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Is there a fiscal free lunch in a liquidity trap?

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Author Info

  • Christopher J. Erceg
  • Jesper Linde

Abstract

This paper uses a DSGE model to examine the effects of an expansion in government spending in a liquidity trap. If the liquidity trap is very prolonged, the spending multiplier can be much larger than in normal circumstances, and the budgetary costs minimal. But given this "fiscal free lunch," it is unclear why policymakers would want to limit the size of fiscal expansion. Our paper addresses this question in a model environment in which the duration of the liquidity trap is determined endogenously, and depends on the size of the fiscal stimulus. We show that even if the multiplier is high for small increases in government spending, it may decrease substantially at higher spending levels; thus, it is crucial to distinguish between the marginal and average responses of output and government debt.

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Bibliographic Info

Paper provided by Board of Governors of the Federal Reserve System (U.S.) in its series International Finance Discussion Papers with number 1003.

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Date of creation: 2010
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Handle: RePEc:fip:fedgif:1003

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Keywords: Monetary policy ; Fiscal policy ; Liquidity (Economics);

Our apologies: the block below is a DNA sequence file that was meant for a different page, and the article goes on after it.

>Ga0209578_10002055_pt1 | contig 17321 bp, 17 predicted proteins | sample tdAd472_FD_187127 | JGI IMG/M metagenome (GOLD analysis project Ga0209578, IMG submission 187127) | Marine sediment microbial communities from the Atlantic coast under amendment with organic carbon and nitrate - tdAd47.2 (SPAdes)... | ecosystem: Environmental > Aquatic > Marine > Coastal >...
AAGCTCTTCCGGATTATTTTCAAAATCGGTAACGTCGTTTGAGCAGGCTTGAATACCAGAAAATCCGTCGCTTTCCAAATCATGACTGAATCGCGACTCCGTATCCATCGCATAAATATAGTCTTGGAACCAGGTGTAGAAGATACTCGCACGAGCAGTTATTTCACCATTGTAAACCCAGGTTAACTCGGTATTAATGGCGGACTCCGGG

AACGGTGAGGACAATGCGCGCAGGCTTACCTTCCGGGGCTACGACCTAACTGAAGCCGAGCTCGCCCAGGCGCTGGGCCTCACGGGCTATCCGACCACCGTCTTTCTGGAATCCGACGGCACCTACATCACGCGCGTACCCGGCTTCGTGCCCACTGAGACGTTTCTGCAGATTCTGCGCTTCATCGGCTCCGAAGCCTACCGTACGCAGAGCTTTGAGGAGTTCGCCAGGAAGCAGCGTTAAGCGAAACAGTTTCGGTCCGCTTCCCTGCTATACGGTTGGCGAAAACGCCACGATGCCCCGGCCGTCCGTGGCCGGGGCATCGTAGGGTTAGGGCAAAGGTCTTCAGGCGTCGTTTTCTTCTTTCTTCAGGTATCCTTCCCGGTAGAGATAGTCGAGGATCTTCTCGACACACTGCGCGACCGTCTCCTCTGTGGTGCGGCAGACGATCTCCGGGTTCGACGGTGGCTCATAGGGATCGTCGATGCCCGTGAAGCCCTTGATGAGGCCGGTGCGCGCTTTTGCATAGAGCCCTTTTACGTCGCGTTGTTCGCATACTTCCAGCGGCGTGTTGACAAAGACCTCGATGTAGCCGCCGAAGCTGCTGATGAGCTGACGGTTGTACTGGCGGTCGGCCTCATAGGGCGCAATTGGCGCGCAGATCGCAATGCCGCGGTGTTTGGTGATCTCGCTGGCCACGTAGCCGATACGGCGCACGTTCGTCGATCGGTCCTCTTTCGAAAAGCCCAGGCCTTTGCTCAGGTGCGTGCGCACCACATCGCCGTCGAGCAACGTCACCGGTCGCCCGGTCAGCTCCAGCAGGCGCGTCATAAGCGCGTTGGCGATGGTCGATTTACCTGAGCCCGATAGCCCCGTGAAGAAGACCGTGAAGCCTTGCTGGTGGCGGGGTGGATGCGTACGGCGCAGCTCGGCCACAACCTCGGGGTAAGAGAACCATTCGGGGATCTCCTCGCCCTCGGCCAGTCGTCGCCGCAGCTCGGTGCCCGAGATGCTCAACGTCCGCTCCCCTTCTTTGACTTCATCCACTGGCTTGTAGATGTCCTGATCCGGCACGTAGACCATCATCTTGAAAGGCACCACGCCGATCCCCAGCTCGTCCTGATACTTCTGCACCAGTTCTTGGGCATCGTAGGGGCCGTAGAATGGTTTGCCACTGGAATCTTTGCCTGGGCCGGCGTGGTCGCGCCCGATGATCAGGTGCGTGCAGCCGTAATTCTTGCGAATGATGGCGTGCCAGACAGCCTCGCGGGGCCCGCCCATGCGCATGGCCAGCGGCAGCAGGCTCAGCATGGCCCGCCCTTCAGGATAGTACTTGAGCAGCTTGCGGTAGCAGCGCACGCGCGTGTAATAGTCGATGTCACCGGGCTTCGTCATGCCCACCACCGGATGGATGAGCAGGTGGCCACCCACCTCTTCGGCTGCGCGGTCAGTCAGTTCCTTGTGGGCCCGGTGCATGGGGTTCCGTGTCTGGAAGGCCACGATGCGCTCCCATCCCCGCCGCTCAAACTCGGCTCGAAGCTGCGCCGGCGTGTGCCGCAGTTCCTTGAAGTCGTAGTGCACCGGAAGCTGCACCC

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References

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  1. Jonas D. M. Fisher & Ryan Peters, 2009. "Using stock returns to identify government spending shocks," Working Paper Series WP-09-03, Federal Reserve Bank of Chicago.
  2. Bodenstein, Martin & Erceg, Christopher & Guerrieri, Luca, 2010. "The Effects of Foreign Shocks When Interest Rates Are at Zero," CEPR Discussion Papers 8006, C.E.P.R. Discussion Papers.
  3. Gauti B. Eggertsson, 2011. "What Fiscal Policy is Effective at Zero Interest Rates?," NBER Chapters, in: NBER Macroeconomics Annual 2010, Volume 25, pages 59-112 National Bureau of Economic Research, Inc.
  4. Eric M. Leeper & Todd B. Walker & Shu-Chun Susan Yang, 2009. "Fiscal Foresight and Information Flows," NBER Working Papers 14630, National Bureau of Economic Research, Inc.
  5. Christopher J. Erceg & Luca Guerrieri & Christopher Gust, 2006. "SIGMA: a new open economy model for policy analysis," International Finance Discussion Papers 835, Board of Governors of the Federal Reserve System (U.S.).
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  7. David Altig & Lawrence Christiano & Martin Eichenbaum & Jesper Linde, 2005. "Firm-Specific Capital, Nominal Rigidities and the Business Cycle," NBER Working Papers 11034, National Bureau of Economic Research, Inc.
  8. Klaus Adam & Roberto M. Billi, 2007. "Monetary conservatism and fiscal policy," Research Working Paper RWP 07-01, Federal Reserve Bank of Kansas City.
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  10. Mertens, Karel & Ravn, Morten O., 2010. "Fiscal Policy in an Expectations Driven Liquidity Trap," CEPR Discussion Papers 7931, C.E.P.R. Discussion Papers.
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  13. Cogan, John F. & Cwik, Tobias & Taylor, John B. & Wieland, Volker, 2009. "New Keynesian versus old Keynesian government spending multipliers," Working Paper Series 1090, European Central Bank.